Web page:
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Index super funds in Australia: A better way to save for retirement?

Index funds are designed for long-term investing, so why do most super funds in Australia work differently?

Economists tend to disagree on a lot. When it comes to passive index funds though, there is growing consensus – if you're looking for a long-term and hassle free investment strategy, they tend to be a better option compared to active funds.

Studies on the US market and more recently on the ASX have shown that the majority of actively managed funds do not outperform the market.

The SPIVA report, an analysis done by Standard and Poors that scores active funds, shows that over the last 15 years, 80.89% of general equity active funds underperformed the ASX 200 index.

Finder's own research of 100 passive funds and 24 active funds listed on the ASX, found that on average the passive funds outperformed the active funds. Over 5 years, the index funds returned 6.79% p.a. on average net of fees, compared to 5.09% p.a for the active funds.

For hassle free investing, index funds combine ultra low fees to save investors money in the long-term and provide returns that match the market.

Indexing investing in super

For many years, Australians haven't been able to take advantage of indexed investing in their super accounts. Superannuation remained a compulsory form of investing that was largely actively managed by fund managers.

But times have changed. Many retail and industry super funds now provide an indexed investment option. These "Choice Products" are pre-mixed investment options that aim to simply track a single index or combination of indices. Like index funds, the index investment strategy allows for much lower fees compared to the super industry average.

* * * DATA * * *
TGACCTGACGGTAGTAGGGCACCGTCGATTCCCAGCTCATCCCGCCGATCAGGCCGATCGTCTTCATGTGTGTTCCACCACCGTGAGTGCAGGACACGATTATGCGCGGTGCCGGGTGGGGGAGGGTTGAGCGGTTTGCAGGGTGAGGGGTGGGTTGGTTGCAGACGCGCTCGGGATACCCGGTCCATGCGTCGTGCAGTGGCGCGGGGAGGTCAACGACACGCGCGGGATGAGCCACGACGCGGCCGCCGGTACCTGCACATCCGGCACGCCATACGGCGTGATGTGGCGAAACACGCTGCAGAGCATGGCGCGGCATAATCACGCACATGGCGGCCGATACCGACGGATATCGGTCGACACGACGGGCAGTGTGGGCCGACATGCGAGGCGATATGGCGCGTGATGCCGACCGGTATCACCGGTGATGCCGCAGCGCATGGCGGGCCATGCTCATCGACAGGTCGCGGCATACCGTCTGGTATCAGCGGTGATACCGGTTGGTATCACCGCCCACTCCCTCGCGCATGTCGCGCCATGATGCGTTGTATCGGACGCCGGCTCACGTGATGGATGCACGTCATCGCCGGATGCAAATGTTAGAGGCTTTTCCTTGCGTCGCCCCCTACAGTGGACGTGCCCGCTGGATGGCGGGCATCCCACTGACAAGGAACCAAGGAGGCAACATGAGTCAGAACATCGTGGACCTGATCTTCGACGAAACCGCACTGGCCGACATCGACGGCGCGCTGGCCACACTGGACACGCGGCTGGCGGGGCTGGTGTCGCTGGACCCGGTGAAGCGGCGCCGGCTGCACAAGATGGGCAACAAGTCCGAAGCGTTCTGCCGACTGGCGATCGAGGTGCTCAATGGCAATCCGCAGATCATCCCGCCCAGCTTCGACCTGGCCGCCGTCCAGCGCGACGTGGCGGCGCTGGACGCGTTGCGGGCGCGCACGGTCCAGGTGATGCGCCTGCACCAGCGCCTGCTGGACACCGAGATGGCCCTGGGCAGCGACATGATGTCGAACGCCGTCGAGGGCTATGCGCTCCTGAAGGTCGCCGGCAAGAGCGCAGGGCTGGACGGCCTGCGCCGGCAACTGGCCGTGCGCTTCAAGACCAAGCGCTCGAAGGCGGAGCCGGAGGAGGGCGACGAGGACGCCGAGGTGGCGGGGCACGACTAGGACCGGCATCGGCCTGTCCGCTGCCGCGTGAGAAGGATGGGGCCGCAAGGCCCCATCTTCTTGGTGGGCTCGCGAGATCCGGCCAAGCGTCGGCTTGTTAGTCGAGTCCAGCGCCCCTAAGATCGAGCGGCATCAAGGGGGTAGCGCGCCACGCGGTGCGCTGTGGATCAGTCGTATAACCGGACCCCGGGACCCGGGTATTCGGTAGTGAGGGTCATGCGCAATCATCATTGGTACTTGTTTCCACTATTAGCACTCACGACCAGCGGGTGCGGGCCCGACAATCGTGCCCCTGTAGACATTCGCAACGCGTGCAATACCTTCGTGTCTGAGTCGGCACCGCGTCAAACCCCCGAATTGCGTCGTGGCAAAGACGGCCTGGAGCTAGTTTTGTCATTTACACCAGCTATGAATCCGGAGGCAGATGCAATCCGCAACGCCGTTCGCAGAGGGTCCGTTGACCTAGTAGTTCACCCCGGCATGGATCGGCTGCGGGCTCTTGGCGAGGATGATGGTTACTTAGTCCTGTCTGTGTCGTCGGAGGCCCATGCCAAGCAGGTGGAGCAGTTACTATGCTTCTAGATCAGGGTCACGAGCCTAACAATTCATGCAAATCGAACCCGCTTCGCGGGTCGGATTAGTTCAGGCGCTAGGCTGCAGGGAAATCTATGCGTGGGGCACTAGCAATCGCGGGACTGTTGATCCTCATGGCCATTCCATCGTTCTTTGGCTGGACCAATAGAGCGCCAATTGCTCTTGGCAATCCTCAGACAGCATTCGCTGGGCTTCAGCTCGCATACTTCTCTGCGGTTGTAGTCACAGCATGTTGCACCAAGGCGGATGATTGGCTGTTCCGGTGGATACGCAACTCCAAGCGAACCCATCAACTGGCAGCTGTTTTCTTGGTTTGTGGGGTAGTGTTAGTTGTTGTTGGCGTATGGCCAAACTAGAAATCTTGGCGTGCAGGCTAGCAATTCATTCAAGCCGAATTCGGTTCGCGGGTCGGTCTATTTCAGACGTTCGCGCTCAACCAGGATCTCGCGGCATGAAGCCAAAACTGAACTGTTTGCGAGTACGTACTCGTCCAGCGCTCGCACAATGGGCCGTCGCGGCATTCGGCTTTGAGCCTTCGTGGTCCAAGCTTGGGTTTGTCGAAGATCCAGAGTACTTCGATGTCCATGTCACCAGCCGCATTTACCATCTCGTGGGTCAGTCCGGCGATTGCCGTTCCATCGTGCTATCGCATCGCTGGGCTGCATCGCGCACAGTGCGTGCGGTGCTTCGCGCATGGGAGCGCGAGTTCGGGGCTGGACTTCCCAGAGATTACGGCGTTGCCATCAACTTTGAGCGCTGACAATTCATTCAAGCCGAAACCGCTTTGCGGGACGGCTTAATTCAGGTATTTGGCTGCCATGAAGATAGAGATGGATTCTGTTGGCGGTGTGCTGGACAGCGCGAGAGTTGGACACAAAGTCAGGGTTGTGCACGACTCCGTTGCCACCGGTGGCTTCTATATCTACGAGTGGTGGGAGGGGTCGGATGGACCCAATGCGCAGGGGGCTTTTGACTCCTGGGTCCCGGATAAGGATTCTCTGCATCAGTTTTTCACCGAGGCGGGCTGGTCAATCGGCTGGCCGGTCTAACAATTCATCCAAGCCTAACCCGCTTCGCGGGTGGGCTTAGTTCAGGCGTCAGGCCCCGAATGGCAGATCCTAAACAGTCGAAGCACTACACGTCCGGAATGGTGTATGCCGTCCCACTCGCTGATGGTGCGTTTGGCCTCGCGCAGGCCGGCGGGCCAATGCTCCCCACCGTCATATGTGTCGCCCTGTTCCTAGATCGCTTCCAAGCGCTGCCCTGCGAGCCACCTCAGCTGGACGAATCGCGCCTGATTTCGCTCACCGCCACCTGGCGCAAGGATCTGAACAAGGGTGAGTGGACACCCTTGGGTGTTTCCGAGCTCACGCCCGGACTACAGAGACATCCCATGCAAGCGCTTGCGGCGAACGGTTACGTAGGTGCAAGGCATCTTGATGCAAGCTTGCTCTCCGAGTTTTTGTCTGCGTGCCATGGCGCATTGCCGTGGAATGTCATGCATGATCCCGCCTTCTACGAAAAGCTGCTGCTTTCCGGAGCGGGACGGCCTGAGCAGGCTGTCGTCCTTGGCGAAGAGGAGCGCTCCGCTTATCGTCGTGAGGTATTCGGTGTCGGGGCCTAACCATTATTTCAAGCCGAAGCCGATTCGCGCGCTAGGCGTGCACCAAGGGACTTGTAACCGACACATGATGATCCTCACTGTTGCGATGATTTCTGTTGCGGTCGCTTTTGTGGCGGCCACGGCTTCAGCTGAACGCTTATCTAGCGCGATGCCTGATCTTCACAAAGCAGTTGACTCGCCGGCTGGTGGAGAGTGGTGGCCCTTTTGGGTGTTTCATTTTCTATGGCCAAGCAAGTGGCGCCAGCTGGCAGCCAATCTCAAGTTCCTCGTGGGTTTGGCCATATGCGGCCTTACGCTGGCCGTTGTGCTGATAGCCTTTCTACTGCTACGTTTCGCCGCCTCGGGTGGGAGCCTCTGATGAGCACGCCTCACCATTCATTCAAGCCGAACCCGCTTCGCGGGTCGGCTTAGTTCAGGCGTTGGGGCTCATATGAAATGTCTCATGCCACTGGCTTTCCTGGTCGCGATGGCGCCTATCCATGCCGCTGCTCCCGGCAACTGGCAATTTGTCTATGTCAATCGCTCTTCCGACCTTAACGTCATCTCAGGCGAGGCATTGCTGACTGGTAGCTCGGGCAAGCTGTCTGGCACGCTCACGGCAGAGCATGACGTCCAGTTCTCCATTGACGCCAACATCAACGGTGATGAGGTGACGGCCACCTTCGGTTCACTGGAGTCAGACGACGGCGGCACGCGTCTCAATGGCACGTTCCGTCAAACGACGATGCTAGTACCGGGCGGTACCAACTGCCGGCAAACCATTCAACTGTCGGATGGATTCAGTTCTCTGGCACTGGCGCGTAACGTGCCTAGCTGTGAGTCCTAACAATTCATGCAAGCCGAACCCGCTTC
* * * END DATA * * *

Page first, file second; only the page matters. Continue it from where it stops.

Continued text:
Index super funds vs a standard super fund

To see how much consumers could be saving we put together the fees from the 10 largest super funds that have index investment options. We then calculated the annual fees a person would pay on a balance of $100,000.

Cheaper annual fees means larger savings

Two funds stand out – Hostplus's "Indexed Balanced" option and Rest's "Balanced - Indexed" option, costing less than $200 per annum.

The Hostplus option is 67% cheaper, while the Rest super option is 56% cheaper, than the average indexed super fund at $410 per annum. This amounts to savings of $275 and $232 per year respectively.

The savings are even greater when compared to the average fees for all super funds. The Hostplus option comes out 77% cheaper and the Rest option 67% cheaper than the average super fund. This amounts to savings of more than $400 per year.

These savings can become very important over the long run. They're not just added to your super balance once, they're reinvested, helping grow your super more over time. For example $400 reinvested annually for 30 years with an average growth rate of 5%, would grow to $28,304.

How fees impact your balance

Working out how much fees can affect your super balance can be a difficult task. Finder's model of super fund balances for indexed super funds shows that after 40 years, assuming 1% growth in salary, and 6% annual return, the Hostplus Indexed Balanced option will have grown to $884,857, while the average super fund will have grown to $783,325. That's a difference of $101,532.

When it comes to performance, APRA data shows indexed super fund options have an average nine year net investment return of 6.93%, compared to 6.51% for the average choice fund, and 6.41% for the average MySuper fund.

Finder's Insights Column examines issues affecting the Australian consumer.

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